The American Academy in Rome announced the winners of the 116th annual Rome Prize Competition. Drawn from a variety of disciplines including musical composition, literature and design, fellowships have been awarded to 30 Italy-bound scholars. Randall Mason and Elizabeth Kaiser Schulte have been awarded the Historical Preservation and Conservation fellowships; Pablo Castro Estévez and William O’Brien Jr. for Architecture, and Ross Benjamin Altheimer and Karen M’Closkey for Landscape Architecture. Recipients of the 2012-2013 Rome Prizes are provided with a fellowship that includes a stipend, a study or studio, and room and board for a period of six months to two years in Rome, Italy.
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A wayfinding beacon for New Orleans’ electronic music festival
With a successful debut last month at Mardi Gras World in New Orleans last, the electronic music festival Buku Music and Art Project could become a mainstay of city’s lineup destination events. Envisioning what a success the event would be, Tulane architecture professors Nathan Petty and Sheena A. Garcia jumped at the opportunity to create a temporary installation for the event site at the edge of the Mississippi River. Petty and Garcia founded their design office, Npsag, in 2008 to work with radical architectural forms and emerging technology. While much of their work is speculative, the Buku installation had the practical purpose of being a wayfinding device at the event’s main entrance.
Lloyd Wright, Frank Lloyd Wright’s son, was one of California’s most talented modernist architects, but he was overshadowed by his father’s fame and notoriety. Wright’s lack of press largely led to the destruction yesterday of his Moore House (1958) in Palos Verdes, a ritzy beach town near Los Angeles. Apparently, when the owners of the property planned the demolition they had never heard of the architect. The city council denied an appeal from the Los Angeles Conservancy, and now the winged, x-shaped house is gone. According to Curbed, the owner wants to build a Mediterranean McMansion in its place. Read More
Architecture & the Media #2: Design Reportage
Thursday, May 3
Center for Architecture
536 LaGuardia Place
What drives the decisions to present architecture stories or programs? How do non-specialist reporters portray architecture and architects? Or explain architecture concepts, processes, and key milestones as a project unfolds from concept to reality? Can reporters help to demystify architects and architecture for the general public? Read More
In a city known for specialized districts—diamonds, finance and garments to name only three—the Brooklyn Navy Yard is perhaps the most unique. The “Yard” is home to nearly 170 design related businesses like industrial designers, fabricators, artists, and architects and as a former ship building facility it is gated and closed to the public. But on May 12 Open House New York will open the former navy facility to the public from 12:00 to 5:00 p.m. and may of these creative studios and work spaces will open their studios for self guided tours. It will be an amazing day and AN will publish a full list of participating studios later in the week, but contact Open House to purchase a ticket for the tour which includes a drinks party at the Yard’s new Building 92.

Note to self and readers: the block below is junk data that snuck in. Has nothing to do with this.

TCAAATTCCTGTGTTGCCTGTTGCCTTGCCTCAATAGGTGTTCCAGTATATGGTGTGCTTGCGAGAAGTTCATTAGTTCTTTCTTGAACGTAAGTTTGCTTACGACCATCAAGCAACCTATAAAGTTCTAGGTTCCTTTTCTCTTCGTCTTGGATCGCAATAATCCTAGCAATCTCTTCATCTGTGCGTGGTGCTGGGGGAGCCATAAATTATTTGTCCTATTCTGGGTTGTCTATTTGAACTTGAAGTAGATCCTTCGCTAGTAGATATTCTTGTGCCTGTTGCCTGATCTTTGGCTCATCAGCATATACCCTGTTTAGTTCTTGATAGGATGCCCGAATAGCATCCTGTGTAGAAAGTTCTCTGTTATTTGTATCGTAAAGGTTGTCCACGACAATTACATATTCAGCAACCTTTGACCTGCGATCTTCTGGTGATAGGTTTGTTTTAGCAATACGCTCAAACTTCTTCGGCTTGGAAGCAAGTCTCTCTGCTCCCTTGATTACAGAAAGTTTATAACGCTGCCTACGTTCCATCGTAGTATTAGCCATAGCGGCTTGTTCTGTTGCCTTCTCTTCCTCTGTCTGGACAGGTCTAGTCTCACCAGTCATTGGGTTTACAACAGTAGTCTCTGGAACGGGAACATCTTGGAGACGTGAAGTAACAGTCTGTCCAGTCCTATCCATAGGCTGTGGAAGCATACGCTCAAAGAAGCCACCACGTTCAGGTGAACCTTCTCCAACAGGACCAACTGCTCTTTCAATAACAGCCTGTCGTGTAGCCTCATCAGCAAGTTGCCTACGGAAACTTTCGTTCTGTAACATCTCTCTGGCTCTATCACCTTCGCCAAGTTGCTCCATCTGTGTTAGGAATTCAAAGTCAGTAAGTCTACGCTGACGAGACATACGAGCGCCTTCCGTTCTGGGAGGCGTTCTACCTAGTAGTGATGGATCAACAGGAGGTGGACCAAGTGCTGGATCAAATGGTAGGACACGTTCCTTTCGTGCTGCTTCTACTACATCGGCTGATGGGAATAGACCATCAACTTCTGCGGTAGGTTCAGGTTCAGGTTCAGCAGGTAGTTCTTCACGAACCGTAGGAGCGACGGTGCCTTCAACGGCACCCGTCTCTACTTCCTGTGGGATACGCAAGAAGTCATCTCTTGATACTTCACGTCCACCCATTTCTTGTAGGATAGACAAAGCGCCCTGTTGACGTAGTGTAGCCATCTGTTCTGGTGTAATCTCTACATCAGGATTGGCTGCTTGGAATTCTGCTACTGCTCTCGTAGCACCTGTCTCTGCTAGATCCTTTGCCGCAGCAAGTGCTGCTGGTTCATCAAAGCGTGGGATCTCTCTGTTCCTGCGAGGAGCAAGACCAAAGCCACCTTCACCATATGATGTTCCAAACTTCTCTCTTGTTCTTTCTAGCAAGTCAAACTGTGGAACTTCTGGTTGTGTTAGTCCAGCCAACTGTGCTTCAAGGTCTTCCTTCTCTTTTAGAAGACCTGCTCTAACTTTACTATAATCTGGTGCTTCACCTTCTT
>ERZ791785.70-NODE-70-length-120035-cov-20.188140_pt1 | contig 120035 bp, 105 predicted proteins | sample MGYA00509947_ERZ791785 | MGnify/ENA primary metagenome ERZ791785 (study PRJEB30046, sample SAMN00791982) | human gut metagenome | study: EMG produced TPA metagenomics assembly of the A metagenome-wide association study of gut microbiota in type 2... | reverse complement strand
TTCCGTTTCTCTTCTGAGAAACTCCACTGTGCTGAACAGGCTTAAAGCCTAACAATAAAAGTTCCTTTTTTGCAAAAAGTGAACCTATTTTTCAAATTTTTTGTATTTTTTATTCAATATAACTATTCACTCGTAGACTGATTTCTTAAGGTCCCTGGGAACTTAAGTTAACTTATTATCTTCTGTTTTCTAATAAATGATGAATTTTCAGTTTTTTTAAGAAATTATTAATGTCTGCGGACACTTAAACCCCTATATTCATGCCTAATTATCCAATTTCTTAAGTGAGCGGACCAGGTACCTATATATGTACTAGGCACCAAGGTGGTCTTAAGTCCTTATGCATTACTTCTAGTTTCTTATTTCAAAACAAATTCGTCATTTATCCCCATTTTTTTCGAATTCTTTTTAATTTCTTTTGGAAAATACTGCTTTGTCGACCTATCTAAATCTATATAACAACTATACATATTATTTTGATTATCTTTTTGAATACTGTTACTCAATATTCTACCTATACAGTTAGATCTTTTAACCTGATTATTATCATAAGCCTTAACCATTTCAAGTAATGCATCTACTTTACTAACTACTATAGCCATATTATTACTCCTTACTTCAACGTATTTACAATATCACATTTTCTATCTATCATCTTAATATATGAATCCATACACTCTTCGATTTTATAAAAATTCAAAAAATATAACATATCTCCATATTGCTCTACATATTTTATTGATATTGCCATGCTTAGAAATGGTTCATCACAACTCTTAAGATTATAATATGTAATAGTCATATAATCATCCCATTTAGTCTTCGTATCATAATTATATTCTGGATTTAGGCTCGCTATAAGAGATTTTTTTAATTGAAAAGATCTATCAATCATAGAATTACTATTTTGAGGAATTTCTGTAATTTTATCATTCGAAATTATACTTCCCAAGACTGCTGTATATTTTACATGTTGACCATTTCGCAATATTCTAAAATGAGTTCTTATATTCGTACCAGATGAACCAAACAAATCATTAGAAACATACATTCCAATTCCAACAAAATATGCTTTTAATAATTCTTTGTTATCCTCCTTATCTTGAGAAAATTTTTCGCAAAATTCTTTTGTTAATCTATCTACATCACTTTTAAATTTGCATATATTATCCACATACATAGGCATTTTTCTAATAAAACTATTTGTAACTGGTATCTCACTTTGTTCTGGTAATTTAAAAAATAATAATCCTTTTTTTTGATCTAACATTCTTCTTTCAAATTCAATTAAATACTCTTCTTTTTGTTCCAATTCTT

OPEN: An Exhibition by Tsao & McKown Architects
Syracuse University School of Architecture
Calvin Tsao and Zack McKown aim to provide a critical context to seven projects in their OPEN exhibition, ranging from a lipstick tube to a prototypical community of 25,000 in China. The exhibition provides a theoretical framework with which to view the projects, with the inclusion of historical, cultural, and economic background research in addition to sketches and drawings that demonstrate the design process at work.
Robert Adams: The Place We Live
Los Angeles County Museum of Art
5905 Wilshire Blvd., Los Angeles
Through June 3
In his 45 years photographing the American West, Robert Adams has documented the evolution of landscape and our relationship to it. In response to the rapid development of his surroundings in Colorado Springs and Denver, Adams began photographing a landscape marked by tract housing, highways, and gas stations. His photographs, Adams says, “document a separation from ourselves, and in turn from the natural world that we professed to love.” Nearly 300 prints showcase Adams’ career, from his early shots of Colorado’s desolate terrain to his recent works documenting migrating birds in the Pacific Northwest, with special focus on his portrayal of the Los Angeles region.